Acupuncture is a method of encouraging the body to promote natural healing and to improve functioning.

Acupuncture is a method of encouraging the body to promote natural healing and to improve functioning.

 

What is acupuncture?

Acupuncture is an ancient art developed well over 3,500 years ago in China. This healing practice treats a wide variety of ailments and diseases, both physical and emotional. It is a holistic practice that engages the body’s natural healing response to return the patient to their most optimal state of being. Acupuncture is a safe, cost-effective, evidence-based practice endorsed by the World Health Organization. 

How does it work?

The classical Chinese explanation of Acupuncture is that channels of energy run in regular patterns through the body and over its surface. These energy channels, called meridians, are like rivers flowing through the body to irrigate and nourish the tissues. An obstruction in the movement of these energy rivers is like a dam that backs up in others. The meridians can be influenced by placing hair-thin needles at the acupuncture points; the acupuncture needles unblock the obstructions at the dams and reestablish the regular flow through the meridians. 

Acupuncture works by stimulating the body’s ability to heal itself. When the needles are inserted, the stimulation produces a message that signals the brain to release neurotransmitters such as serotonin, norepinephrine, and dopamine, just to name a few. Some of these neurotransmitters act as natural pain-relieving chemicals, while others turn off your body’s fight or flight response and turn on your rest and digest. What these chemicals all have in common is their ability to return your body and mind to their most optimal state where you can enjoy life from a place of balance.How many treatments will I need?

What does a typical treatment at Shine look like?

Our treatments at Shine Acupuncture and Wellness typically last an hour. The number of needles and length of time the needles remain in place depends on the patient. In order to promote further healing or intensify the treatment, sometimes the needles are moved in a circular motion at the site of insertion, or even electrically charged. Most patients feel minimal to no discomfort as the needles are inserted. It is not uncommon for patients to actually feel the current of energy moving through the body.  Because acupuncture causes the brain to release endorphins, or “feel-good” chemicals, majority of patients leave treatment with a relaxed and uplifted mood.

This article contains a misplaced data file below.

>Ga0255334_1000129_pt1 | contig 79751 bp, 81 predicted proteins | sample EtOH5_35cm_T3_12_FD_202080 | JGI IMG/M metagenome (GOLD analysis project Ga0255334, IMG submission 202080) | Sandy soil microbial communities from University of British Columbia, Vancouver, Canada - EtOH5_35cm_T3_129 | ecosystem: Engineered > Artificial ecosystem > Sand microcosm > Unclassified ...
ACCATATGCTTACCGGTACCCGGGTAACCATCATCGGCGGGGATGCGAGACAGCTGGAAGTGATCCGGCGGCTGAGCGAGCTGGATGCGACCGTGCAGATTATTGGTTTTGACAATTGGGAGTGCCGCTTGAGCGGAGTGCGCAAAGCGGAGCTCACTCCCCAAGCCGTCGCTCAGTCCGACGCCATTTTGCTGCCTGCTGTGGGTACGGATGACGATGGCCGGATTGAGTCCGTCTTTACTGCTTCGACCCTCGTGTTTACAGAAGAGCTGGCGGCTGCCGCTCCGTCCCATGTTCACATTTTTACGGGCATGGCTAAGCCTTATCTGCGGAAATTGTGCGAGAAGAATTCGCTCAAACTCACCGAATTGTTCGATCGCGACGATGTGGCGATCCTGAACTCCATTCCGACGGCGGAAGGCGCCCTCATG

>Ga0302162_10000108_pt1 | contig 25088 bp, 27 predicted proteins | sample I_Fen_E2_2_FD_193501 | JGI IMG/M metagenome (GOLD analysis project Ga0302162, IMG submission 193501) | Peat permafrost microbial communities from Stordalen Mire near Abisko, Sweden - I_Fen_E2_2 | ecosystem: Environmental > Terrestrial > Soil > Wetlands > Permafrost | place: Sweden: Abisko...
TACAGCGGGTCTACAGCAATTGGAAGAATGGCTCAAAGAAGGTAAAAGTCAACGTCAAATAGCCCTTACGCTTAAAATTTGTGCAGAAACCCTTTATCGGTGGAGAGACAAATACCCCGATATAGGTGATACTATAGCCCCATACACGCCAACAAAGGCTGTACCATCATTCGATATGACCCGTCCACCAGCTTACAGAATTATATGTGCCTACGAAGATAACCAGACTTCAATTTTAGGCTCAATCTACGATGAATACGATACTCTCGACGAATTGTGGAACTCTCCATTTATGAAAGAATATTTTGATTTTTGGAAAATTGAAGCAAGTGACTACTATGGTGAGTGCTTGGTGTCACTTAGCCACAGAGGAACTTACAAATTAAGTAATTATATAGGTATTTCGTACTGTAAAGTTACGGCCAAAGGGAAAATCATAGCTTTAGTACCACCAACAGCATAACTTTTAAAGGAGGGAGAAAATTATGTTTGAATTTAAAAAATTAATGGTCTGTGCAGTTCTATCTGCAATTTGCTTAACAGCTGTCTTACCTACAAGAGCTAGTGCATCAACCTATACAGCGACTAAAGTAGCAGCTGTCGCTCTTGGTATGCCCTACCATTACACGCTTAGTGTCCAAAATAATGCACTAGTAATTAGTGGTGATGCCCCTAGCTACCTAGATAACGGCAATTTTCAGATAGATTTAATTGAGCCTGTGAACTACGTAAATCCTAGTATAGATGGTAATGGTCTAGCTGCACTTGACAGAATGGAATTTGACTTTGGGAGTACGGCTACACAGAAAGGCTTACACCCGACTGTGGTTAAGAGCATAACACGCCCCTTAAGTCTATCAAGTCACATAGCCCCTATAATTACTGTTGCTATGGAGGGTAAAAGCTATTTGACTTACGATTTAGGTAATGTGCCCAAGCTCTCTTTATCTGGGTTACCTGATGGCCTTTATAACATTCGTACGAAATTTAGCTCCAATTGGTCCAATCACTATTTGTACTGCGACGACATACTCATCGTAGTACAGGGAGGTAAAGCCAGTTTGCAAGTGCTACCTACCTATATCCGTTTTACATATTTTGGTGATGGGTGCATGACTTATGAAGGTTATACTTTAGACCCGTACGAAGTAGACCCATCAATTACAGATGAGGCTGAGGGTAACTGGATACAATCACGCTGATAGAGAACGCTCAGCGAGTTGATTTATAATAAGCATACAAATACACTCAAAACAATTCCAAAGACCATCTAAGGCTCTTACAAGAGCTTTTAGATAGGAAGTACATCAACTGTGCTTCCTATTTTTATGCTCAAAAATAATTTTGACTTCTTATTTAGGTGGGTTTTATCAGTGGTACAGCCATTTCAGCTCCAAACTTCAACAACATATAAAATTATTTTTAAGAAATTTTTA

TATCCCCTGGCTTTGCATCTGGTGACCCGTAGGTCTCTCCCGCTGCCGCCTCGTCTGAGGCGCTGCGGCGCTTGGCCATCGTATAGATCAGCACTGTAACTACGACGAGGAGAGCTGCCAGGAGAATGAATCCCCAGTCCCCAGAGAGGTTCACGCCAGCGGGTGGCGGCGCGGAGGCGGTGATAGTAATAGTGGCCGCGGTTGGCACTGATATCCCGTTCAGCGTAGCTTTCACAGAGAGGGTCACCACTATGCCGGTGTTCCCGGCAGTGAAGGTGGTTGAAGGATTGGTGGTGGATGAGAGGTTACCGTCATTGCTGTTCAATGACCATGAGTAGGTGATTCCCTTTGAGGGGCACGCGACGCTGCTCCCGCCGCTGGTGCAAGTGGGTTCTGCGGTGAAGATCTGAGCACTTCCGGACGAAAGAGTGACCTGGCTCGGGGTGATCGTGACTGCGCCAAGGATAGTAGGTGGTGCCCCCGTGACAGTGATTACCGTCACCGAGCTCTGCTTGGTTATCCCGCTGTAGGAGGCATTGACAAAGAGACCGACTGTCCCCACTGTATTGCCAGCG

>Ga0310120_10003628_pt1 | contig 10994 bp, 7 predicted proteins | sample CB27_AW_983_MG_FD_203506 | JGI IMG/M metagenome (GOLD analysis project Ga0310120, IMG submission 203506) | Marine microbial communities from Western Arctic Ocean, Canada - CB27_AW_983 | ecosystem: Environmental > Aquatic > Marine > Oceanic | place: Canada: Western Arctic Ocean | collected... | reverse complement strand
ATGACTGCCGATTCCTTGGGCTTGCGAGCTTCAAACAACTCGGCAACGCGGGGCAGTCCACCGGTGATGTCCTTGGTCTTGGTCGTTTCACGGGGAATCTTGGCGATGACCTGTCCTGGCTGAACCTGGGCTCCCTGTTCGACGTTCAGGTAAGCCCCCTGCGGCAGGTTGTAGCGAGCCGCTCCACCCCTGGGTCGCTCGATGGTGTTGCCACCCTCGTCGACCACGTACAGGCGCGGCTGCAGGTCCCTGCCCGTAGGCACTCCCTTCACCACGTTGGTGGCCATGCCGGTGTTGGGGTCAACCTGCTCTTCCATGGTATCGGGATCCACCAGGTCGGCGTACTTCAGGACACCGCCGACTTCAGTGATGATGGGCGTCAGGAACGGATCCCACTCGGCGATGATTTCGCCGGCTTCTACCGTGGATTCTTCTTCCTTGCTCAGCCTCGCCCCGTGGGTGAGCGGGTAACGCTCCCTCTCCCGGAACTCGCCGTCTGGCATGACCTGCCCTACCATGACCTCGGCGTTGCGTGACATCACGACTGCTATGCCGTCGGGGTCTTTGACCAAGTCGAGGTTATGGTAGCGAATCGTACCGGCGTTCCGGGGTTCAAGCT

How many treatments will I need?

Every patient is different. Our team will discuss with you before any treatment how many visits may be advised in order to ameliorate your symptoms or condition.

What can acupuncture help me with?

Research has shown acupuncture’s positive effects on the nervous system, endocrine and immune systems, cardiovascular system, and digestive system. Through stimulating these systems, acupuncture can help: 

  • Chronic Pain

  • Digestive disorders

  • Negative side effects of chemotherapy

  • Reproductive disorders

  • Psychological and emotional disorders

  • Addiction

  • Allergies

  • High Blood pressure

  • Overweight and obesity when used in an overall treatment plan 

Do acupuncturists practice dry needling?

Dry needling is another word for what acupuncturists call orthopedic needling. Orthopedic needling is similar to traditional acupuncture, however with orthopedic needling, the needles are placed locally at the site of the issue, rather than all over the body. The needles stimulate underlying trigger points, as well as muscular and connective tissue to release muscle tension. For more information on the differences between acupuncture and dry needling please refer to the American Society of Acupuncture:

http://www.asacu.org/wp-content/uploads/2018/09/ASA-Acupuncture-and-Dry-Needling-Myth-Versus-Fact-2018.pdf?fbclid=IwAR0UxfSjE75Urkz_IjN2Ss72H0F7qILiUz-qyVkYXQtXJe-yoMUtf-69baE

What credentials does an acupuncturist have?

To be a acupuncturist in Ohio, one must be licensed and have a master’s degree. The National Certification Commission for Acupuncture and Oriental Medicine (NCCAOM) is the overseeing body for all licensed acupuncturists in the United States; they require all practitioners to pass board exams in both Eastern and Western medicine, as well as possess proficiency in the classroom and clinical setting. You can find our acupuncturist Shannon Caperton’s license on the Ohio medical boards website.